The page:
Record decline in import prices during 1998
January 19, 1999
Over the past year, import prices fell 6.1 percent, the largest annual decline recorded for the import price index since publication of the series began in 1983. Much of the decline was attributed to falling oil prices: petroleum prices fell 40.0 percent over the past year, bringing the oil import price index level to its lowest level since 1983.
Even among non-petroleum goods, the rate of price decline was slightly higher in 1998 than in 1997. For the year, this index fell 3.1 percent, compared with a 2.8 percent decrease in 1997.
Over the past 12 months, import prices from Latin America were down 9.9 percent, while prices of imports from the Asian Newly Industrialized Countries fell 8.2 percent. Canadian import prices declined 3.5 percent in 1998. Despite gains in the last two months of the year, prices from Japan fell 3.0 percent over the past year. Prices for imports from the European Union were down 0.7 percent.
Estimates of import prices and other international price indexes are produced by the International Price Index program. Additional information may be found in news release USDL-99-13, "U.S. Import and Export Price Indexes—December 1998."Â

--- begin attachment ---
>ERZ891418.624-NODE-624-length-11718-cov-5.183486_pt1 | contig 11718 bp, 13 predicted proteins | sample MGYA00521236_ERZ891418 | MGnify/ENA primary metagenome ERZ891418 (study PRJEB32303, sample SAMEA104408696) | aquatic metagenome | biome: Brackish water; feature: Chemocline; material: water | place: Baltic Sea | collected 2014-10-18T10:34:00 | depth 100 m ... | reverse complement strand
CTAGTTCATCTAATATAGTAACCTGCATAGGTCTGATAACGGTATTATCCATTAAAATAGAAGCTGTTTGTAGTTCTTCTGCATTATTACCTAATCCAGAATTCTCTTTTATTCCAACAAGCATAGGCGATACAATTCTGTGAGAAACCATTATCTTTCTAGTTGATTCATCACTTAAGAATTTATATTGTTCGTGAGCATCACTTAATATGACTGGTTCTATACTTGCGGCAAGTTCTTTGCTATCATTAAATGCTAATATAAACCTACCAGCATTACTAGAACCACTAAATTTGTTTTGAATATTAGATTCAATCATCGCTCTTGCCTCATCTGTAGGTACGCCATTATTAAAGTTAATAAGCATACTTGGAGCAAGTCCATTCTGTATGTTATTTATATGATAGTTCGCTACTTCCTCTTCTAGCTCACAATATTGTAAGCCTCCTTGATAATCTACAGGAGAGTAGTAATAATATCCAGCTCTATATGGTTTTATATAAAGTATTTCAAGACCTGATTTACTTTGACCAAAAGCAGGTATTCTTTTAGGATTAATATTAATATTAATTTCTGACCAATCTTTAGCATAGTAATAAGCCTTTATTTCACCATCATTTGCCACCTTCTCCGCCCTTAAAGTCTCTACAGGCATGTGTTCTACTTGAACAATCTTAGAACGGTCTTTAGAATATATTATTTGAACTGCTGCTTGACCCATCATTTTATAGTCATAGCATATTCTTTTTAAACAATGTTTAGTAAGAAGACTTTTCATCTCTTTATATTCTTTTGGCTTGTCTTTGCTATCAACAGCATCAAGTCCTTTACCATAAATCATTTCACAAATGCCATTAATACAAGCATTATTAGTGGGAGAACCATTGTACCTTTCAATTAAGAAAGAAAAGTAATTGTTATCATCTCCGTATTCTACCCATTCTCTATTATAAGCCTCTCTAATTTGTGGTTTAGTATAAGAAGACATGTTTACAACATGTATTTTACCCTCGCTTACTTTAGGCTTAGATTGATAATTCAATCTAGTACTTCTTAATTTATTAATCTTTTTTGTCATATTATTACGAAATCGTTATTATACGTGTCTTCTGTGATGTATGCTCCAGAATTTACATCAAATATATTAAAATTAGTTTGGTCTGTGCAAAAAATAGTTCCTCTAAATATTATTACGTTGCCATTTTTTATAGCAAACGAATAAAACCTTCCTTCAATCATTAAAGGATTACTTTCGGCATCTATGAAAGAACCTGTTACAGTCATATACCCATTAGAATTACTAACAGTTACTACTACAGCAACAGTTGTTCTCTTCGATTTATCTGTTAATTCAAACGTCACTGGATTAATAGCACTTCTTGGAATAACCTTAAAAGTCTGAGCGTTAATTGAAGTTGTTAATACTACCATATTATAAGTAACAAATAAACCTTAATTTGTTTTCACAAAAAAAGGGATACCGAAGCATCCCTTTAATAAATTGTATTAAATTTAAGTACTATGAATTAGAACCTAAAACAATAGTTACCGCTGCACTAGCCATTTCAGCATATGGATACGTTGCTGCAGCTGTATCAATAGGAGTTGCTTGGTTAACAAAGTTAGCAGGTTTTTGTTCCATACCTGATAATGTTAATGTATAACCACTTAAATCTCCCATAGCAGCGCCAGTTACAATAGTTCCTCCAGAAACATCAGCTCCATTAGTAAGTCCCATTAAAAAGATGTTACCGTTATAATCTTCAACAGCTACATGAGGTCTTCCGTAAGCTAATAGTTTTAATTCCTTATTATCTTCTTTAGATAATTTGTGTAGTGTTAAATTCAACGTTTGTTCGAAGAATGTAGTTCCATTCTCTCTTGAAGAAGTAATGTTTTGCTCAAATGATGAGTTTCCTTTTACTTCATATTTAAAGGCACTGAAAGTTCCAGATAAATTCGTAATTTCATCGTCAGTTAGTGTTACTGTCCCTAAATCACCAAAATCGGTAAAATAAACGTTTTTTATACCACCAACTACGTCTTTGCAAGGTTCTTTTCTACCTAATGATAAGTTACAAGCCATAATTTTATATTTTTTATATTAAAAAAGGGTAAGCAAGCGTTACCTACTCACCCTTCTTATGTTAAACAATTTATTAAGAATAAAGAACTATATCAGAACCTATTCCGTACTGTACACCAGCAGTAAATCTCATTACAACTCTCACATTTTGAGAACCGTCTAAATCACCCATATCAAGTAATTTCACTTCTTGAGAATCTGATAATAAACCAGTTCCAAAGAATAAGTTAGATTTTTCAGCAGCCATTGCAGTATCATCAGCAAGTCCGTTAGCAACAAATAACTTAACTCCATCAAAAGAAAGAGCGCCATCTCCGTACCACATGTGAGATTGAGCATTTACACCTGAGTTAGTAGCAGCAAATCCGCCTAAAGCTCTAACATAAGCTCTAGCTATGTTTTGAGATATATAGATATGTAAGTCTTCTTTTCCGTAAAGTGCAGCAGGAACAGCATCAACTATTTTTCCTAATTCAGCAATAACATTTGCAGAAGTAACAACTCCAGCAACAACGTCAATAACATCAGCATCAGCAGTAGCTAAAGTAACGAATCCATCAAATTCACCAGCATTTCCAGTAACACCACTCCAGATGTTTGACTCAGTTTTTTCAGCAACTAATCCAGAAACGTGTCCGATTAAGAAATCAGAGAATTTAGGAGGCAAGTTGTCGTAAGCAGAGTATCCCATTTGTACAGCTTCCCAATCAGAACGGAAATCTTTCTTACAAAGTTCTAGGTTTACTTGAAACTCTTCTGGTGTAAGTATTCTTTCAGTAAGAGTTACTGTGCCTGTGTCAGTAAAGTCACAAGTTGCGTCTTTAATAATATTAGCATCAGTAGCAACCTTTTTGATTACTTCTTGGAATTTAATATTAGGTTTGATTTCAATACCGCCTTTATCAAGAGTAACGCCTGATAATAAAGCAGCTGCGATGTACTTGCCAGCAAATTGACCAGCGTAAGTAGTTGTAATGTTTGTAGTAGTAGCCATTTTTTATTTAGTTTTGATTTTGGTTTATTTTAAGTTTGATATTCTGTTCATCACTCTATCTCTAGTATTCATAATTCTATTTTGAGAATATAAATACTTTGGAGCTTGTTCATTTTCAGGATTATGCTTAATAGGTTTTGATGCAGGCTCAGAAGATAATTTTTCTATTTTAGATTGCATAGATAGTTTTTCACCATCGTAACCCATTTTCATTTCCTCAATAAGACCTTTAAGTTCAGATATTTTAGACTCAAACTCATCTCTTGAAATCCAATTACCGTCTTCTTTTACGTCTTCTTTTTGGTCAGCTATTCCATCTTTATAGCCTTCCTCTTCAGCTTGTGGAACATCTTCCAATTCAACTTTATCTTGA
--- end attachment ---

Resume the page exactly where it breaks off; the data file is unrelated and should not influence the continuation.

Bureau of Labor Statistics, U.S. Department of Labor, The Economics Daily, Record decline in import prices during 1998 on the Internet at http://www.bls.gov/opub/ted/1999/jan/wk3/art01.htm (visited October 07, 2015).
Recent editions of Spotlight on Statistics
New estimates of personal taxes in Consumer Expenditure Survey
In 2013, the Consumer Expenditure Survey improved its personal tax data.
Trends in long-term unemployment
Long-term unemployment reached historically high levels following the recession of 2007–2009.
Housing: before, during, and after the Great Recession
looks at consumer expenditures on household items, employment in residential construction, prices for household items, and injuries in occupations involved in building and maintaining our homes.